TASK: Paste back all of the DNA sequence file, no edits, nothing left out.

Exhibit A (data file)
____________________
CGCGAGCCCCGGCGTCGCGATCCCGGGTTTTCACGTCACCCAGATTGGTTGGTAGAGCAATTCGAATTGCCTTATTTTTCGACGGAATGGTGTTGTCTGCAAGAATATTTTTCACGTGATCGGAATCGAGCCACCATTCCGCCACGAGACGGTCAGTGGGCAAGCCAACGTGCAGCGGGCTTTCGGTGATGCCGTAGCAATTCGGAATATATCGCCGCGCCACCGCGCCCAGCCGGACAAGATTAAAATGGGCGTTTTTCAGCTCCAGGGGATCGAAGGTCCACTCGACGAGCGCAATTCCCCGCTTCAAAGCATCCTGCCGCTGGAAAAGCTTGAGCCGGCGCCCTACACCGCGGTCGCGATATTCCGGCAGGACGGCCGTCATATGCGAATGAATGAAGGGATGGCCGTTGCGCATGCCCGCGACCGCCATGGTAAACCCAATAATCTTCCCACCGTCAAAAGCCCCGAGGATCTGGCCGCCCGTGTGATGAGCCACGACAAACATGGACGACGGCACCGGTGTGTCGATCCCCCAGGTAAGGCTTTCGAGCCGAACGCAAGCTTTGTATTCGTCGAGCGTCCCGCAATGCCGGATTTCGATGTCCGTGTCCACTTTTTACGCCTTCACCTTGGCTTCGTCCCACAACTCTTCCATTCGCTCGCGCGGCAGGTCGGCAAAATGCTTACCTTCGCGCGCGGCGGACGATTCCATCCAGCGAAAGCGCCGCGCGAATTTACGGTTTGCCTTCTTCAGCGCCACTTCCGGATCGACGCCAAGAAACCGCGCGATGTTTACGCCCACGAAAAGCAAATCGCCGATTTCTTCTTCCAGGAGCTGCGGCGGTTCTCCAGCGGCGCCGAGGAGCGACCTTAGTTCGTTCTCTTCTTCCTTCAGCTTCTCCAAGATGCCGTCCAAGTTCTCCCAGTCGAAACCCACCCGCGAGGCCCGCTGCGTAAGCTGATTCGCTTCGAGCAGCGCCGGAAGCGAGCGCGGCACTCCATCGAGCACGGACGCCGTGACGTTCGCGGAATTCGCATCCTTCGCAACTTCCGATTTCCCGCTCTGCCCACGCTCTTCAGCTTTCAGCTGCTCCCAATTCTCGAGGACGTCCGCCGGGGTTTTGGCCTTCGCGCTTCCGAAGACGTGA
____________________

CGCGAGCCCCGGCGTCGCGATCCCGGGTTTTCACGTCACCCAGATTGGTTGGTAGAGCAATTCGAATTGCCTTATTTTTCGACGGAATGGTGTTGTCTGCAAGAATATTTTTCACGTGATCGGAATCGAGCCACCATTCCGCCACGAGACGGTCAGTGGGCAAGCCAACGTGCAGCGGGCTTTCGGTGATGCCGTAGCAATTCGGAATATATCGCCGCGCCACCGCGCCCAGCCGGACAAGATTAAAATGGGCGTTTTTCAGCTCCAGGGGATCGAAGGTCCACTCGACGAGCGCAATTCCCCGCTTCAAAGCATCCTGCCGCTGGAAAAGCTTGAGCCGGCGCCCTACACCGCGGTCGCGATATTCCGGCAGGACGGCCGTCATATGCGAATGAATGAAGGGATGGCCGTTGCGCATGCCCGCGACCGCCATGGTAAACCCAATAATCTTCCCACCGTCAAAAGCCCCGAGGATCTGGCCGCCCGTGTGATGAGCCACGACAAACATGGACGACGGCACCGGTGTGTCGATCCCCCAGGTAAGGCTTTCGAGCCGAACGCAAGCTTTGTATTCGTCGAGCGTCCCGCAATGCCGGATTTCGATGTCCGTGTCCACTTTTTACGCCTTCACCTTGGCTTCGTCCCACAACTCTTCCATTCGCTCGCGCGGCAGGTCGGCAAAATGCTTACCTTCGCGCGCGGCGGACGATTCCATCCAGCGAAAGCGCCGCGCGAATTTACGGTTTGCCTTCTTCAGCGCCACTTCCGGATCGACGCCAAGAAACCGCGCGATGTTTACGCCCACGAAAAGCAAATCGCCGATTTCTTCTTCCAGGAGCTGCGGCGGTTCTCCAGCGGCGCCGAGGAGCGACCTTAGTTCGTTCTCTTCTTCCTTCAGCTTCTCCAAGATGCCGTCCAAGTTCTCCCAGTCGAAACCCACCCGCGAGGCCCGCTGCGTAAGCTGATTCGCTTCGAGCAGCGCCGGAAGCGAGCGCGGCACTCCATCGAGCACGGACGCCGTGACGTTCGCGGAATTCGCATCCTTCGCAACTTCCGATTTCCCGCTCTGCCCACGCTCTTCAGCTTTCAGCTGCTCCCAATTCTCGAGGACGTCCGCCGGGGTTTTGGCCTTCGCGCTTCCGAAGACGTGA